Expert shares inside knowledge on allergies
Food allergies and intolerances are increasingly prevalent these days. Dietitian Jenny Douglas shares her inside knowledge.
Having a young child with food allergies or intolerances can be very worrying for parents. Sometimes it’s hard to know whether your child is reacting to food or is just unsettled due to something else, such as teething. In this article I’ll explain how to identify adverse food reactions in your baby, and what you can do to reduce the risk.
FOOD ALLERGY VS FOOD INTOLERANCE
Food allergy: this is an immune response (IgE) to a certain type of food. This kind of reaction normally occurs within one to four hours of ingesting the food and involves symptoms such as hives, breathing changes, a persistent cough, a hoarse voice, a rash and projectile vomiting. Food allergy occurs in around 11% of babies under 12 months, and occurs in around 4–8% of those aged around four to five years old.
Food intolerance (non-IgE): in infants this is more common than food allergy, and may occur over a period of 4–24 hours after your child ingests a food. This type of reaction does not involve the immune system, but often has some similar symptoms. In infants, symptoms are often unsettled and distressed crying, abdominal pain, bloating, diarrhoea and/or constipation.
Reflux is very common in babies. It doesn’t usually need any dietary changes as most babies outgrow it, or it can be managed with minor changes to feeding with the help of breastfeeding support. Of the New Zealand children referred to a paediatrician for severe reflux in 2008, around 40% had an underlying cow’s milk protein intolerance. Discussing reflux with your GP, plunket nurse or a registered dietitian can be useful to help you decide whether excluding cow’s milk from your child’s diet would be beneficial before putting them on any anti-reflux medications.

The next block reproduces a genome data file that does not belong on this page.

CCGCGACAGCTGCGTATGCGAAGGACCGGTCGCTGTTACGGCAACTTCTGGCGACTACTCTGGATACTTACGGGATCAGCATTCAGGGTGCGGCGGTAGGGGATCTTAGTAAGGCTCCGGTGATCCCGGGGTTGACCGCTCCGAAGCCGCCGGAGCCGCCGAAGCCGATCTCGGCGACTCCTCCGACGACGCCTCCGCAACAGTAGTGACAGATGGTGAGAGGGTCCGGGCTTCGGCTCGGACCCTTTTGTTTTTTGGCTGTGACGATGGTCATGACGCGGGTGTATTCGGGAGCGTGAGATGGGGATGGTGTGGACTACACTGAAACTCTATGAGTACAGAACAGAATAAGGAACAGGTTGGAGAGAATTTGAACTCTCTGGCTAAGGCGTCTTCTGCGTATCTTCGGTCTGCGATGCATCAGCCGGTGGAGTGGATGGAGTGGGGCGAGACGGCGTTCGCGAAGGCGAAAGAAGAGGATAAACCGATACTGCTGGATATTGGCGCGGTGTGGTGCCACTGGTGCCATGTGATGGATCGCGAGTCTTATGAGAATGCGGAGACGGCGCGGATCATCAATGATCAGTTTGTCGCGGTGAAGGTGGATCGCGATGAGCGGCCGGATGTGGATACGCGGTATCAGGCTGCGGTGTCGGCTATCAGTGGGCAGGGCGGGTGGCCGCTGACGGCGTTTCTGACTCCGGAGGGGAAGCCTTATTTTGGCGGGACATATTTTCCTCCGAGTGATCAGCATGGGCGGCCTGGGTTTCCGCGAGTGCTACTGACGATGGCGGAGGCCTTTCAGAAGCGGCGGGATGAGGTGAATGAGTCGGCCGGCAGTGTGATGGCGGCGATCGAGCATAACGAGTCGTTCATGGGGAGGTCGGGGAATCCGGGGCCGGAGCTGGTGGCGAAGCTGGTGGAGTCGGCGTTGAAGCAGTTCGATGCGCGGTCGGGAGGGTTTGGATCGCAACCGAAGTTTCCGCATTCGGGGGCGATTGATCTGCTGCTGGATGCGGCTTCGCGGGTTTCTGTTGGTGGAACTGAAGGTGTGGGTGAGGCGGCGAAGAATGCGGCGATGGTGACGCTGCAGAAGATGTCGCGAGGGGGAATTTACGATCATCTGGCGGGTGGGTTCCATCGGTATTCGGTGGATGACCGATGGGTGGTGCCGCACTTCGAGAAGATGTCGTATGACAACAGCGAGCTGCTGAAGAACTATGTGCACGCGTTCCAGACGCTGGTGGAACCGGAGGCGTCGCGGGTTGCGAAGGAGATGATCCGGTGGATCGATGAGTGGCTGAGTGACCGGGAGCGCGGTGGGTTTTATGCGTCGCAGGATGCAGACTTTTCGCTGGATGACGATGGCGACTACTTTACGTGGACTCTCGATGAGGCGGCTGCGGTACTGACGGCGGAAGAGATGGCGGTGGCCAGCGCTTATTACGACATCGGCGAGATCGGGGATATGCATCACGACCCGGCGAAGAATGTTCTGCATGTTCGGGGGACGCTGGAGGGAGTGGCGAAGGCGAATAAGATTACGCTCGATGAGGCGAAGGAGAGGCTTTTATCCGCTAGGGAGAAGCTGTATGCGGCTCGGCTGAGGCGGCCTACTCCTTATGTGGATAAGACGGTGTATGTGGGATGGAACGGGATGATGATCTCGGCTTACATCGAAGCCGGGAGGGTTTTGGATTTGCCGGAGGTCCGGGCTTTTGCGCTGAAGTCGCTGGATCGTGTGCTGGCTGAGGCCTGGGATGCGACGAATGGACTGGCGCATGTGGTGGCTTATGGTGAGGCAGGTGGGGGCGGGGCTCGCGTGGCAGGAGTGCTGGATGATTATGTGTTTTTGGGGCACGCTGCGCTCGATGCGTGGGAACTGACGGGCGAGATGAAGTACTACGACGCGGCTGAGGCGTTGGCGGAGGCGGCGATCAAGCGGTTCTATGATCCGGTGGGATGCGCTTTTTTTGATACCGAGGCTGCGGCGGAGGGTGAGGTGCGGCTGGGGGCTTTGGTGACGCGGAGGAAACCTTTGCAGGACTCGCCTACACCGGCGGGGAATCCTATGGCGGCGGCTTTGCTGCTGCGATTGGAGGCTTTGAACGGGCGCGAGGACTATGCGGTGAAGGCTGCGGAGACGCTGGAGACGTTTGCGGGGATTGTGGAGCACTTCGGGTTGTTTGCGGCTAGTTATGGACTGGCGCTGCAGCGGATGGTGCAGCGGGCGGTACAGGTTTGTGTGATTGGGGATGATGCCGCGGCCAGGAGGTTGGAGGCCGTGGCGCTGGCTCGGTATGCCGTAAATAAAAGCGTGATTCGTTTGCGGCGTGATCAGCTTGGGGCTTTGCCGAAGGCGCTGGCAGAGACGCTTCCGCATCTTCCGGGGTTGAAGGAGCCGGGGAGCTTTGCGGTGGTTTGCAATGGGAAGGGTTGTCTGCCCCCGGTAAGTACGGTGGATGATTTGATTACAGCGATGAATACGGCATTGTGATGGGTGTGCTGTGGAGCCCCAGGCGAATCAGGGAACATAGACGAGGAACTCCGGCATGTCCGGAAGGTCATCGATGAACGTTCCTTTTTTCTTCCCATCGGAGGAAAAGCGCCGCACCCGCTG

HOW DO YOU TEST FOR FOOD ALLERGY AND FOOD INTOLERANCE?
Accurate testing for food allergy and food intolerance can be very challenging. Many companies offer food allergy testing services, such as hair testing, which often come up with long lists of foods to exclude. There is little to no evidence these tests are effective in identifying food allergy/intolerance.
With food allergy (IgE immune-mediated), a specialist or GP will determine whether your child has a food allergy based on their reactions to that food. After hearing your child’s history, your GP or specialist may order some food allergy tests, such as IgE serum bloods or skin-prick tests. These tests need to be used alongside medical history to make a diagnosis of food allergy.
For food intolerance (non-IgE ) there are no reliable tests. The best way to find out if your child has food intolerance is to talk over their symptoms with your GP or a registered dietitian, and together identify some foods that may need to be excluded to see if the symptoms are resolved. It’s very important to add this food back into the diet in order to show a negative reaction and help prove that it is a real food intolerance.
WHAT CAN I DO TO PREVENT MY BABY HAVING A FOOD ALLERGY?
Babies who are born to parents who already have food allergy, hay fever or asthma have increased risk of allergy; and babies who have a sibling with food allergy also have increased risk. However, this doesn’t mean your child will definitely get a food allergy and you do not need to exclude allergen foods during pregnancy, while breastfeeding or from your child’s diet, unless they react.
Some ways you can help to reduce your baby’s risk are:
⚪ During pregnancy, eat a fibre-rich diet including a variety of all foods, such as wholegrains, vegetables and fruit.
⚪ During pregnancy have three serves per week of omega-3 from fatty fish, as this may have some protective effect for eczema.